The 50th Plenary Session of the Committee on World Food Security (CFS 50) concluded yesterday after a four-day event in which all stakeholders working on Food Security and Nutrition came together to discuss a wide array of issues, from coordinating policy responses to the global food crisis to promoting youth engagement and employment in agriculture and food systems as well as boosting responsible investments in sustainable agriculture and food systems.
Elizabeth Nsimadala, in her role as WFO Board Member for the African Constituency, was in Rome at FAO Headquarters to represent the World Farmers’ Organisation (WFO).
In a nutshell, here is what happened!
Highlights from the Plenary
Monday, 10 October 2022 | Full-Day – Ministerial Segment “Coordinating policy responses to the global food crisis – The State of Food Security and Nutrition in the World 2022”.
Elizabeth Nsimandala addressed the Ministerial Segment on policy responses to the global food crisis on behalf of the farmers of the world to highlight that “with no farmers, there can be no sustainable food systems”.
She then remarked on the importance of listening to farmers’ constraints, needs and suggestions to effectively build more sustainable, fair, and equitable food systems and reach Zero Hunger: “If we don’t create the right and fair conditions for farmers to get incomes and increase
Watch the full video recording HERE
Other Relevant Sessions
Wednesday, 12 October 2022 | 18.30-19.45 CET – Side Event 21 “Improving Global Food Systems Risk Management for a Resilient Food Future”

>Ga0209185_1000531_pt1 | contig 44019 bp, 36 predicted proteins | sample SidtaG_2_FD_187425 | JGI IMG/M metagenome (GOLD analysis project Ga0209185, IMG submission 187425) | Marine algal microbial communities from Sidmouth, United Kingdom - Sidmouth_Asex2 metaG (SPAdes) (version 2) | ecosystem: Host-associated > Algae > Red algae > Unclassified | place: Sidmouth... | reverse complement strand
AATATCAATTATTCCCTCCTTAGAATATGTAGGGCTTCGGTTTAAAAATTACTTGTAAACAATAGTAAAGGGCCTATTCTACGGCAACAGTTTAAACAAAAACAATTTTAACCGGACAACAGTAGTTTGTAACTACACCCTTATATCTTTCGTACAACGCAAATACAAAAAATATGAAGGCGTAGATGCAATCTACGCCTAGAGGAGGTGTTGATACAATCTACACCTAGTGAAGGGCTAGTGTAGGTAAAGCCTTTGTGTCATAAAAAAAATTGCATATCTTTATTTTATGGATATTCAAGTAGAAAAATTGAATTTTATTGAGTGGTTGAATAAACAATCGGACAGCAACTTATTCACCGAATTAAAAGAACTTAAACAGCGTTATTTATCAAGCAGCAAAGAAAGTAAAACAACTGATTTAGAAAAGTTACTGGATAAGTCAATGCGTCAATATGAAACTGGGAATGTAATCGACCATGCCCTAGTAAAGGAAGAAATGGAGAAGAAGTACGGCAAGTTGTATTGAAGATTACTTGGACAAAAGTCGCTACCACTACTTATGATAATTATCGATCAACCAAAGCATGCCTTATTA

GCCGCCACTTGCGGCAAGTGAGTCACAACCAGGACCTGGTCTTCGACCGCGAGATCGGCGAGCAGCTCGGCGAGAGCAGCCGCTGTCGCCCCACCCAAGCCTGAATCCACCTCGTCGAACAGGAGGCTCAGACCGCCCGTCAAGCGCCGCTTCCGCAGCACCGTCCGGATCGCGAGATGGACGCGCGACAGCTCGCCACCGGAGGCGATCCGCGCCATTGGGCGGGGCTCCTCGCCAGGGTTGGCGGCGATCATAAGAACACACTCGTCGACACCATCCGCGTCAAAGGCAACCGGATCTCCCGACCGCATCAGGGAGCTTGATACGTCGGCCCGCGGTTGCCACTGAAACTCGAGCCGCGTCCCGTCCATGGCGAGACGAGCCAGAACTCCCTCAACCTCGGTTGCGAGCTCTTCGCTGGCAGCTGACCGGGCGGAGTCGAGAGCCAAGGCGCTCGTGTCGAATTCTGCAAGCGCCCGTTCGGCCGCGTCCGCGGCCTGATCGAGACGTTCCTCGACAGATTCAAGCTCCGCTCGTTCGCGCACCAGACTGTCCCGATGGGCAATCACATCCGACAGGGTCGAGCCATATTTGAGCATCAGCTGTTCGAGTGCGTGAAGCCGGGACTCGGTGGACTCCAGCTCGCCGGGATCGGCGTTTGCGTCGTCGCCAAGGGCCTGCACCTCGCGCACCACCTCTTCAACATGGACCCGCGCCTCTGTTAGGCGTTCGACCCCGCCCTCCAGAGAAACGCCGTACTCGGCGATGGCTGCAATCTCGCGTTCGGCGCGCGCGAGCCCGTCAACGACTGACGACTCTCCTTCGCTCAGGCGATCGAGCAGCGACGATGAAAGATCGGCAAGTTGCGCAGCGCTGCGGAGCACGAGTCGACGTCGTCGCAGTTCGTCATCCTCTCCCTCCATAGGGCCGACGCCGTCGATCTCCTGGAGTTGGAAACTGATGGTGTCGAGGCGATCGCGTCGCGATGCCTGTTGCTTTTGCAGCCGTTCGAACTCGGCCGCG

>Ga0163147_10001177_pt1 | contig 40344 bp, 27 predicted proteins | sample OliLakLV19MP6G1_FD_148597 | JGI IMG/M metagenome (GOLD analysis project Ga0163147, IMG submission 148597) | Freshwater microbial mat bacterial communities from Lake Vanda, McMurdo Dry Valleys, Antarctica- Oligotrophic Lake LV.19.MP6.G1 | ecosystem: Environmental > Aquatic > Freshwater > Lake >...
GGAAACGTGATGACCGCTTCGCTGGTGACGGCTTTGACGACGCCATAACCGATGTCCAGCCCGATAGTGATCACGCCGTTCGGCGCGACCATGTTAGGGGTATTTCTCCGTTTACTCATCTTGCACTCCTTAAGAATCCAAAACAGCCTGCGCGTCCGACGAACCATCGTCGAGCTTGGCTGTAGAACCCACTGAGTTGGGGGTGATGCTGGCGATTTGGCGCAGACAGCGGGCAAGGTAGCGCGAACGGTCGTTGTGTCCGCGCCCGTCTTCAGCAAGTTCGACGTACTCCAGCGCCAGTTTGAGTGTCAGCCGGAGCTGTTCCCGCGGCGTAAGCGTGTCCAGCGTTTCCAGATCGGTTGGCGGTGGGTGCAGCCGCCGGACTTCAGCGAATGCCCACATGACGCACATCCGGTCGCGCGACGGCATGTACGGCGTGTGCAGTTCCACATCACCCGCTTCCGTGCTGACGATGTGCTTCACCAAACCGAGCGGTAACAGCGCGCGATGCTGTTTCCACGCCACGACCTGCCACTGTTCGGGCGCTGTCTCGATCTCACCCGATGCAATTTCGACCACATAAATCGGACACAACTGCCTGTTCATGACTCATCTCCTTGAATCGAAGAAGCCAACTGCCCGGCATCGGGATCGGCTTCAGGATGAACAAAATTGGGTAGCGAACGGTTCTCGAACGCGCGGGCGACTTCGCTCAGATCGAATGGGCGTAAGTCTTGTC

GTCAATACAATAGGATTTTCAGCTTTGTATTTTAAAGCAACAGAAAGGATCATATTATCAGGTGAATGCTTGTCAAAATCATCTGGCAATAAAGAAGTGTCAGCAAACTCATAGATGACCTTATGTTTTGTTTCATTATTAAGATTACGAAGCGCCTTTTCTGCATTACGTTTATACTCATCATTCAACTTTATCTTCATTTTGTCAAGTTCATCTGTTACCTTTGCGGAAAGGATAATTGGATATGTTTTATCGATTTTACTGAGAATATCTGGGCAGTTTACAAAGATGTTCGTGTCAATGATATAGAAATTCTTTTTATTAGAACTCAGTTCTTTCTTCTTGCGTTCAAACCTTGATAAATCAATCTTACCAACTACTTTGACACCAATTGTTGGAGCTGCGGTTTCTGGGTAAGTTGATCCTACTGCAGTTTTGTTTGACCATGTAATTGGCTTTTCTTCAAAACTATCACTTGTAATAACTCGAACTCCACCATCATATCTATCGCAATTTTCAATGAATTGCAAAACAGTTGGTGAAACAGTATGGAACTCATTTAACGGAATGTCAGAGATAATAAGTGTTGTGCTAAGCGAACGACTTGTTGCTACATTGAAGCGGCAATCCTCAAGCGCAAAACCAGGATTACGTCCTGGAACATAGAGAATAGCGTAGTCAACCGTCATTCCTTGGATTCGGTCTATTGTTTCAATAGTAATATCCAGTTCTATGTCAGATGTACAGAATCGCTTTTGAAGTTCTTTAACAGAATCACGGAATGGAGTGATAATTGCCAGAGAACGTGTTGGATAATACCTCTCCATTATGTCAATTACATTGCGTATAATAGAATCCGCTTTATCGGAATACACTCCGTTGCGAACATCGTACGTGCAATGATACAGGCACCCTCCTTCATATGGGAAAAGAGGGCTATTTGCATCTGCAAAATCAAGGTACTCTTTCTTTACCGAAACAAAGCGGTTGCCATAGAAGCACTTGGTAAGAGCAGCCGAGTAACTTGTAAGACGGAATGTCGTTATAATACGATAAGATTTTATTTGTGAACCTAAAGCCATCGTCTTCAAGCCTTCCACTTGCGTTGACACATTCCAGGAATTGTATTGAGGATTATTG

WFO Secretary General Arianna Giuliodori brought the farmers’ perspective into the debate on what is needed to build more stable, crisis-resilient global food systems.
Co-hosted by the Food and Land Use Coalition (FOLU) and The Club of Rome, the side event featured the participation of David Nabarro, Special Adviser to the UN Secretary-General and Strategic Director, 4SD – among others relevant speakers.
The side event was the occasion to explore how we can build off existing global governance mechanisms and frameworks to better monitor and manage food system risks in face of compounding crises and disruptions and mobilize commensurate policy responses so that instead of lurching from crisis to crisis and sticking to short-term fixes, we lay the foundations for a truly resilient system for the long-term.
The WFO Secretary General, Arianna Giuliodori, started her speech by underlining a dramatic paradox: many farmers (those who produce food for all) belong to the many millions of food-insecure.
She then remarked that “We need a farmer-centric approach to succeed. This doesn’t mean farmers hold all the answers, but they must be engaged. We need investments for a conducive environment where farmers are solutions providers, not just beneficiaries of someone else help.”